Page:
The Rauf Report looks at the biggest college basketball takeaways of the week with in-depth looks at Big 12 and SEC leaders.

College basketball is entering the forefront of the sports calendar with the NFL playoffs winding down (I’m picking a Chiefs-Eagles Super Bowl – boring, I know). As a result, the SEC/Big 12 Challenge is at center stage this weekend.

The event has a handful of quality matchups on tap in its final year, most notably Kansas-Kentucky and Tennessee-Texas. This comes on the heels of the last ACC-Big Ten Challenge, as new TV contracts have shaken up this part of the sport. The SEC is beginning a new challenge with the ACC next season, while it remains to be seen what the Big Ten and Big 12 will do.

One opportunity the SEC/Big 12 Challenge missed (and one that hopefully another will adopt in the future) is dynamic scheduling.

With this challenge at the end of January, there was an opportunity for a real competition — the best team in one conference vs. the best in the other, second-best vs. second-best, etc. The teams could leave the date open and then, say, three weeks out, take the highest-rated teams (using KenPom, T-Rank, NET, conference standings, etc.) and create the matchups from there.

In honor of the SEC/Big 12 Challenge, this Rauf Report will look at a pair of teams from both conferences, starting with an Iowa State squad that is quickly emerging as a true Big 12 title contender.

Iowa State quietly lives and dies by the three

Iowa State has been known for its defense under TJ Otzelberger and probably will be for as long as he’s the head coach.

The Cyclones were fifth nationally in adjusted defensive efficiency last season and are in the top 10 again this year. It’s their identity and what drives the team.

But this Iowa State group has the ability to pack more of an offensive punch than last year’s team – particularly from 3-point range — and that’s the biggest reason why they’re tied for the lead in the Big 12 instead of near the bottom, where they were at this time last year.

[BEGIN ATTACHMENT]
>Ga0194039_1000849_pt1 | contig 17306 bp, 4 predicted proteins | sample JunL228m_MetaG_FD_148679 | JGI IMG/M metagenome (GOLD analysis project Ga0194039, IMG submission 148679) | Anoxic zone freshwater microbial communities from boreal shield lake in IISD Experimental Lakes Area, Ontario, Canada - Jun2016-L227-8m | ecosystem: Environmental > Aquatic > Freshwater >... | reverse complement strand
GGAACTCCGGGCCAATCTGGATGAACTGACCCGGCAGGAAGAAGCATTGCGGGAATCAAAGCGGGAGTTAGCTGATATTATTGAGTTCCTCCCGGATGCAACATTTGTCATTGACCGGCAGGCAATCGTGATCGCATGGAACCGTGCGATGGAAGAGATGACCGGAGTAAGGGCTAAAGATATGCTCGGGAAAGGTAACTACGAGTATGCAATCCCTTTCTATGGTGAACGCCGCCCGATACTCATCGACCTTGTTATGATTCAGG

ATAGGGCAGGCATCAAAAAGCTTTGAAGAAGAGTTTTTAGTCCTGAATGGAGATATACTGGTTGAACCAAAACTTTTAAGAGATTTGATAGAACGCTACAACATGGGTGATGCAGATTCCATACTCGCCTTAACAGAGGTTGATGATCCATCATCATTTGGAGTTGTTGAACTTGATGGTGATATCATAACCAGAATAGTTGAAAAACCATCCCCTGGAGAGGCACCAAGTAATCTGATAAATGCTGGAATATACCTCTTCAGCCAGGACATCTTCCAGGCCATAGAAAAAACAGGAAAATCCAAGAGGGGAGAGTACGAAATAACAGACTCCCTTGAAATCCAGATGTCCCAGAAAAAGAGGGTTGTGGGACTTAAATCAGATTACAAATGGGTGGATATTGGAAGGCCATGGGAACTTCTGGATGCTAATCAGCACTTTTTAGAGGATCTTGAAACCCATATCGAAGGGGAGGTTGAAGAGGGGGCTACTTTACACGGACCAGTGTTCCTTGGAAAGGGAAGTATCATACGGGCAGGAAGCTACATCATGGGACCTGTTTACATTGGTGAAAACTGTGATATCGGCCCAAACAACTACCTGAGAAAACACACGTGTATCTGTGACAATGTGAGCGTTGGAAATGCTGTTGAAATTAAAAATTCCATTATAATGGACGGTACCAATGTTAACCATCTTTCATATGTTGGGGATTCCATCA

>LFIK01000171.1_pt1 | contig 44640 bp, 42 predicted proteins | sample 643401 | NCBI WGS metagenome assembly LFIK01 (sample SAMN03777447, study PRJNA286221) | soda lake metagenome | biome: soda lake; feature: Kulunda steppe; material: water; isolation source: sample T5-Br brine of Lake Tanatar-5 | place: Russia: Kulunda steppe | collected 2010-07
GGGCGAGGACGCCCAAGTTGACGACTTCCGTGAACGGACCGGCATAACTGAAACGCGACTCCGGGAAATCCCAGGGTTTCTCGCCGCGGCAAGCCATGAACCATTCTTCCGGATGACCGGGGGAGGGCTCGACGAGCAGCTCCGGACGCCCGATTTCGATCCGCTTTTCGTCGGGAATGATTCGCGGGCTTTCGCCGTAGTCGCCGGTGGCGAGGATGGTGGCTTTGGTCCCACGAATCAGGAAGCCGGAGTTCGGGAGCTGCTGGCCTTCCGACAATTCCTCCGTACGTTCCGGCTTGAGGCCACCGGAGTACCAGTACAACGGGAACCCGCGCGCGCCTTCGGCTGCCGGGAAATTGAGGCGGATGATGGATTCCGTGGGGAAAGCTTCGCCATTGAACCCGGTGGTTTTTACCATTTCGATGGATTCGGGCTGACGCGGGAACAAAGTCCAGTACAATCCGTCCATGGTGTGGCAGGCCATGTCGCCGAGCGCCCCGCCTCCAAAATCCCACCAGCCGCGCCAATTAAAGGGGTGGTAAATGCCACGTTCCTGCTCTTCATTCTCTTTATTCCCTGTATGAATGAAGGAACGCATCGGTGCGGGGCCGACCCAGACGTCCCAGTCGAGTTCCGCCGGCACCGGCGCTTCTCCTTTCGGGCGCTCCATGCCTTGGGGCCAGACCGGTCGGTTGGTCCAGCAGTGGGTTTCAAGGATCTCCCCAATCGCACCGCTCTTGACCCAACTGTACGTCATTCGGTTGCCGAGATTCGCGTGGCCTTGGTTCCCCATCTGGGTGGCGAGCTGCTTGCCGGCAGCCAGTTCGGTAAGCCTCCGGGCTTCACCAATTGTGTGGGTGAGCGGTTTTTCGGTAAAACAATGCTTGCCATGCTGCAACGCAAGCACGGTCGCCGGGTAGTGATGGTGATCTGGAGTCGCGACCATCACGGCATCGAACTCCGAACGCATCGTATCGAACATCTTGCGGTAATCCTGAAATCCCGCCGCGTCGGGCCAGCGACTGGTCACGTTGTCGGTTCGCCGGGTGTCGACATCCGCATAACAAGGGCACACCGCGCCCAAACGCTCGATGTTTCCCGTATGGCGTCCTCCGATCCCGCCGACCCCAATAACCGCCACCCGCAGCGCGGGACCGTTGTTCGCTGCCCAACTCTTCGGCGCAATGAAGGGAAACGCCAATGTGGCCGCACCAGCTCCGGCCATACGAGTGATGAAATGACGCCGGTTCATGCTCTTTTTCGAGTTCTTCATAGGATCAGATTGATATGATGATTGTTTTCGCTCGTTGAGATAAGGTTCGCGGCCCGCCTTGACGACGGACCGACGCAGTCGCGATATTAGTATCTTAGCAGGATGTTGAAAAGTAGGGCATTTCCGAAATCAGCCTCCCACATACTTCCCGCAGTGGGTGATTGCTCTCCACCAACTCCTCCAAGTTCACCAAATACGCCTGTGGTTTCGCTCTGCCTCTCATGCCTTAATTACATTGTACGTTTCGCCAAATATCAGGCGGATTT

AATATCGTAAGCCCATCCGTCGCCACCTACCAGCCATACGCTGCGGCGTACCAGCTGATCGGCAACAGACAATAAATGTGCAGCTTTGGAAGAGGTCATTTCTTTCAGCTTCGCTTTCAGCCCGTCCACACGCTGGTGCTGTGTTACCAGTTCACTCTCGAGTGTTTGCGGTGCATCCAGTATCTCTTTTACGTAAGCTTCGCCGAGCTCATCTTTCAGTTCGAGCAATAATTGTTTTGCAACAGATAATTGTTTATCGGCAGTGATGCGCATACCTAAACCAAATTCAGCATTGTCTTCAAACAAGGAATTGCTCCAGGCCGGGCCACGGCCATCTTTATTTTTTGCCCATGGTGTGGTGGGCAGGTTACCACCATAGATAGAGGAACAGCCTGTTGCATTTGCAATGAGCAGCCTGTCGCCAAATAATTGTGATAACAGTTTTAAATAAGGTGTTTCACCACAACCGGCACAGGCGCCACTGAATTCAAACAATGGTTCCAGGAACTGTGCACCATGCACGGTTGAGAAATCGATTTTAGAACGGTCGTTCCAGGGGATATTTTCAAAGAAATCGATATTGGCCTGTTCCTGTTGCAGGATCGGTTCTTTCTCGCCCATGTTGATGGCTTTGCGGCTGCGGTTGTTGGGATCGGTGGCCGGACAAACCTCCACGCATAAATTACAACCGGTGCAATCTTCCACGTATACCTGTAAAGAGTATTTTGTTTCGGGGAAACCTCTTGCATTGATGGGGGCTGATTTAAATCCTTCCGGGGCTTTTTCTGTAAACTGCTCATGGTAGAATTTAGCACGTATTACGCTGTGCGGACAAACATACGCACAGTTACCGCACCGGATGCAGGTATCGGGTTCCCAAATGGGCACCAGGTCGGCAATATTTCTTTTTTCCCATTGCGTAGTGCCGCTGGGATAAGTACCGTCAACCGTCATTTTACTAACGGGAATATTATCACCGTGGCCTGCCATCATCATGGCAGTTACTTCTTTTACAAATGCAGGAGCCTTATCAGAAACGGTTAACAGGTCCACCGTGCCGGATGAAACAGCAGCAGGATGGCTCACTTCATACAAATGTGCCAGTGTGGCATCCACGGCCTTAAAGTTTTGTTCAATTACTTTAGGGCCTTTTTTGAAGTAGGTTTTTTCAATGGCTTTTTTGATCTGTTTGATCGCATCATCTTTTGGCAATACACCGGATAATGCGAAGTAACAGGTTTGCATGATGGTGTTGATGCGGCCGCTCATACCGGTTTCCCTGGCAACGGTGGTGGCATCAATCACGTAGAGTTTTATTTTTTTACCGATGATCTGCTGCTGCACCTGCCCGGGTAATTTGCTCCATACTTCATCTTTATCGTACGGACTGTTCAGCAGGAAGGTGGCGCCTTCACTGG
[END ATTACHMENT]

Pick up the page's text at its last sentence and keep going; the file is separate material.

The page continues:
ISU ranked 278th in 3-point shooting last season. So far this season, the Cyclones are at 108th, making 35.3 percent of their shots from long range. However, that 35.3 number has not been a steady number this team hovers around on a game-to-game basis – they have either been really hot or really cold.

Otzelberger’s squad has made at least 37.5 percent of its threes in 10 of the 19 games played this season. In the other nine, it has failed to cross 32 percent and has fallen below 30 percent more often than not, too. Unsurprisingly, this swing has had a huge impact on its success or failure as a whole.

Iowa State is 9-1 when it makes at least 37.5 percent of its 3-point attempts. That data set includes some of the Cyclones’ biggest wins, including victories against UNC, Baylor and Texas. The only loss was a two-point road defeat to Kansas.

On the flipside, in those nine other games, Cyclones are 6-3, and three of those wins were in Quad 4 games (IUPUI, NC A&T, Milwaukee).

Taking this a step further, ISU’s closest games have been when it has struggled from deep. It is shooting a combined 30.8 percent in its nine games that have been decided by single digits or were losses while shooting a combined 38.8 percent in the 10 games it has won by double digits.

We know what to expect from Iowa State defensively. However, Iowa State’s overall potential relies on in its ability to shoot the ball from deep.

Alabama’s doesn’t live and die by the three, but it impacts them a LOT

Alabama’s approach to the 3-point shot isn’t as much of a surprise. It has been a staple of Nate Oats’ explosive system going back to his days at Buffalo and it has worked extremely well for the Crimson Tide. Oats’ teams would rather take a contested three than any kind of mid-range jumper – ultimately banning two-point jumpers in practice – which, whether or not they make them at a high clip, results in a high rate of 3-pointers attempted.

The Tide have ranked in the top 20 nationally in this category in each season since Oats took over as head coach, including 14th this season. Efficiency dipped drastically last season (303rd in 3-point percentage), but the philosophy remains the same.

Because of that, good or bad 3-point shooting nights have much more impact on Alabama’s success than a team like UCLA or Xavier, neither of which shoot frequently from beyond the arc.

The Crimson Tide has been spectacular this season. At its best, Alabama is probably the best team in the country. However, because of the 3-point shooting, this team has the potential to either blow out really good teams or struggle with much lesser opponents.

Alabama shot 45.5 percent form deep against a KenPom top-50 Liberty team and won by 36. In their rout of Arkansas at Bud Walton Arena, the Tide shot 45 percent from long range. They made 20 threes in that 40-point drubbing of LSU.